Longer acenes such as heptacene are promising candidates for optoelectronic applications but are unstable in their bulk structure as they tend to dimerize. This makes the growth of well-defined monolayers and films problematic. In this article, we report the successful preparation of a highly oriented monolayer of heptacene on Ag(110) by thermal cycloreversion of diheptacenes. In a combined effort of angle-resolved photoemission spectroscopy and density functional theory (DFT) calculations, we characterize the electronic and structural properties of the molecule on the surface in detail. Our investigations allow us to unambiguously confirm the successful fabrication of a highly oriented complete monolayer of heptacene and to describe its electronic structure. By comparing experimental momentum maps of photoemission from frontier orbitals of heptacene and pentacene, we shed light on differences between these two acenes regarding their molecular orientation and energy-level alignment on the metal surfaces.
P. Hurdax, M. Hollerer, P. Puschnig, D. Lüftner, L. Egger, M. G. Ramsey, M. Sterrer
In: Adv. Mater. Interfaces, vol. 7, pp. 2000592, 2020.
Whether intentional or unintentional, thin dielectric interlayers can be found in technologies ranging from catalysis to organic electronics. While originally considered as passive decoupling layers, recently it has been shown that they can actively promote charge transfer from the underlying metal to adsorbates. This charging can have profound effects on the surface chemistry of atoms, atomic clusters, and molecules, their magnetic moments, and charge injection at the contacts of organic devices. Yet, controlled studies required to understand the charge transfer process in depth are still lacking. Here, a comprehensive analysis of the phenomenon of charge transfer using the atomically controlled system of pentacene on ultrathin MgO(100) films on Ag(100) is presented. It is shown that the charge transfer process is governed by the charged and uncharged molecular species with distinct energy levels in the first monolayer. The experimental approach applied in this work allows to observe and control their ratio through direct tuning of either the work function or the thickness of the dielectric interlayer.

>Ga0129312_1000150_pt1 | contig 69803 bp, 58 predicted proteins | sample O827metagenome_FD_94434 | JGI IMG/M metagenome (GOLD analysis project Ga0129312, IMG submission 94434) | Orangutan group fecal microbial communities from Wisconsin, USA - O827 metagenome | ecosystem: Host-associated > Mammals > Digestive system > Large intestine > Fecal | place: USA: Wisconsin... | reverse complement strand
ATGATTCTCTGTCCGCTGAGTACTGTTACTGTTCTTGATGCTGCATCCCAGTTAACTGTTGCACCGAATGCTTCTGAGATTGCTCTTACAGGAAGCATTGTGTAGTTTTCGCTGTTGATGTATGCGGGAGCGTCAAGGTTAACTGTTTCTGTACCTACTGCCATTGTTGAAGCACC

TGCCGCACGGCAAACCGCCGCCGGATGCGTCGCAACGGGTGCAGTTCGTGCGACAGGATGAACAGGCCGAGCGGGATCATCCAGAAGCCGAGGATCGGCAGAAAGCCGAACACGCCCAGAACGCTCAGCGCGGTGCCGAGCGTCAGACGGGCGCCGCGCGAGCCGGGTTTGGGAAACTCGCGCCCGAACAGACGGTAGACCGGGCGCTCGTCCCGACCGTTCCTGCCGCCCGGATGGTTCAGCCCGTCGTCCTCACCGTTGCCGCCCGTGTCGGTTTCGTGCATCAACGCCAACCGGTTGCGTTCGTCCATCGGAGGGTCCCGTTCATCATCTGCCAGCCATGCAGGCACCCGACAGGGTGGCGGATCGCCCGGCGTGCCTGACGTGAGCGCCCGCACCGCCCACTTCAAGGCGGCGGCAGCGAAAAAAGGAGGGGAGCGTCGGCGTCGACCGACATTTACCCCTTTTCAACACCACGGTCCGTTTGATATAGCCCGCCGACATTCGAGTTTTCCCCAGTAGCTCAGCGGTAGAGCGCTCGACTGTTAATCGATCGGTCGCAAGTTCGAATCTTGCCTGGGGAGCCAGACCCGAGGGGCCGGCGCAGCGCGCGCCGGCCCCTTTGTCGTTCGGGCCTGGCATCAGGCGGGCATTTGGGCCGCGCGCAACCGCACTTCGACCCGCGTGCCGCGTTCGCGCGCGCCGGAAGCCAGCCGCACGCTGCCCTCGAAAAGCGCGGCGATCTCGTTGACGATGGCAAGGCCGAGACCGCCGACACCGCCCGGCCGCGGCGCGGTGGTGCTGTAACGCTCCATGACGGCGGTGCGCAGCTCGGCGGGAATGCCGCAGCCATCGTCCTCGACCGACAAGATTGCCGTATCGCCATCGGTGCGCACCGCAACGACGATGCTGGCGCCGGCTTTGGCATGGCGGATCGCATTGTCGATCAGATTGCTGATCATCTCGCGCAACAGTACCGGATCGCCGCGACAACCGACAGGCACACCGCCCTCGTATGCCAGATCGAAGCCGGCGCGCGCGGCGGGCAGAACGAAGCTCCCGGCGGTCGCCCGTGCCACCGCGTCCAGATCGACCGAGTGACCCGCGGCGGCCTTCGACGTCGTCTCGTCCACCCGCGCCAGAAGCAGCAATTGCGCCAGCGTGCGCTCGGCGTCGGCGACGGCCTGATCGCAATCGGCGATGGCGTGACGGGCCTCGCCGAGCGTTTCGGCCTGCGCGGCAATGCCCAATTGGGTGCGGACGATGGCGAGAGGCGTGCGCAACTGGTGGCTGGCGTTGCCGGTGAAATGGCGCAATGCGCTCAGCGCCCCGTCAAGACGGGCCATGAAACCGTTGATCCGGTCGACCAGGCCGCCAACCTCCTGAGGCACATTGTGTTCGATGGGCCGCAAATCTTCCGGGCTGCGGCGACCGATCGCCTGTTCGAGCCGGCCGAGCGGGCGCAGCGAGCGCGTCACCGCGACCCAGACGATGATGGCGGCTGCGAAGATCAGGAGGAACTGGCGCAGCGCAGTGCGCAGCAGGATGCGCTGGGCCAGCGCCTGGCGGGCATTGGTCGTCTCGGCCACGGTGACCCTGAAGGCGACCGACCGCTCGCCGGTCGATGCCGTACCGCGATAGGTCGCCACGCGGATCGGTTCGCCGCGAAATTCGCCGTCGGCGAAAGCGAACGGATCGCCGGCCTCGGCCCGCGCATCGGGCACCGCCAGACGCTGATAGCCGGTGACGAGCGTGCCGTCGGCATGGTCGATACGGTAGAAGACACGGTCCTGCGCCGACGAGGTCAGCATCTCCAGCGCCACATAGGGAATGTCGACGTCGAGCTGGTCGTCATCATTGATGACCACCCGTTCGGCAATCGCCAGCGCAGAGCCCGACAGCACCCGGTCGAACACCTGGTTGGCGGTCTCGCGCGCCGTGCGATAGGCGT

P. Hurdax, M. Hollerer, L. Egger, G. Koller, X. Yang, A. Haags, S. Soubatch, F. S. Tautz, M. Richter, A. Gottwald, P. Puschnig, M. Sterrer, M. G. Ramsey
In: Beilstein J. Nanotechnol., vol. 11, pp. 1492-1503, 2020.
Ultrathin dielectric/insulating films on metals are often used as decoupling layers to allow for the study of the electronic properties of adsorbed molecules without electronic interference from the underlying metal substrate. However, the presence of such decoupling layers may effectively change the electron donating properties of the substrate, for example, by lowering its work function and thus enhancing the charging of the molecular adsorbate layer through electron tunneling. Here, an experimental study of the charging of para-sexiphenyl (6P) on ultrathin MgO(100) films supported on Ag(100) is reported. By deliberately changing the work function of the MgO(100)/Ag(100) system, it is shown that the charge transfer (electronic coupling) into the 6P molecules can be controlled, and 6P monolayers with uncharged molecules (Schottky–Mott regime) and charged and uncharged molecules (Fermi level pinning regime) can be obtained. Furthermore, it was found that charge transfer and temperature strongly influence the orientation, conformation, and wetting behavior (physical coupling) of the 6P layers on the MgO(100) thin films.